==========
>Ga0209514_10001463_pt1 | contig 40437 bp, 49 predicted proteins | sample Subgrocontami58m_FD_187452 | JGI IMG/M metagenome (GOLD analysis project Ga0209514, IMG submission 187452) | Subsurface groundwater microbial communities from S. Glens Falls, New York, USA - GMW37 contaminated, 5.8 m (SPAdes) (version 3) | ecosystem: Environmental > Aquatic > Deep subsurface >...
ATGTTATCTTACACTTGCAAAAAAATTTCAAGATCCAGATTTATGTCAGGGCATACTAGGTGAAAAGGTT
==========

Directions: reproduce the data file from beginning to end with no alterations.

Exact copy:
>Ga0209514_10001463_pt1 | contig 40437 bp, 49 predicted proteins | sample Subgrocontami58m_FD_187452 | JGI IMG/M metagenome (GOLD analysis project Ga0209514, IMG submission 187452) | Subsurface groundwater microbial communities from S. Glens Falls, New York, USA - GMW37 contaminated, 5.8 m (SPAdes) (version 3) | ecosystem: Environmental > Aquatic > Deep subsurface >...
ATGTTATCTTACACTTGCAAAAAAATTTCAAGATCCAGATTTATGTCAGGGCATACTAGGTGAAAAGGTT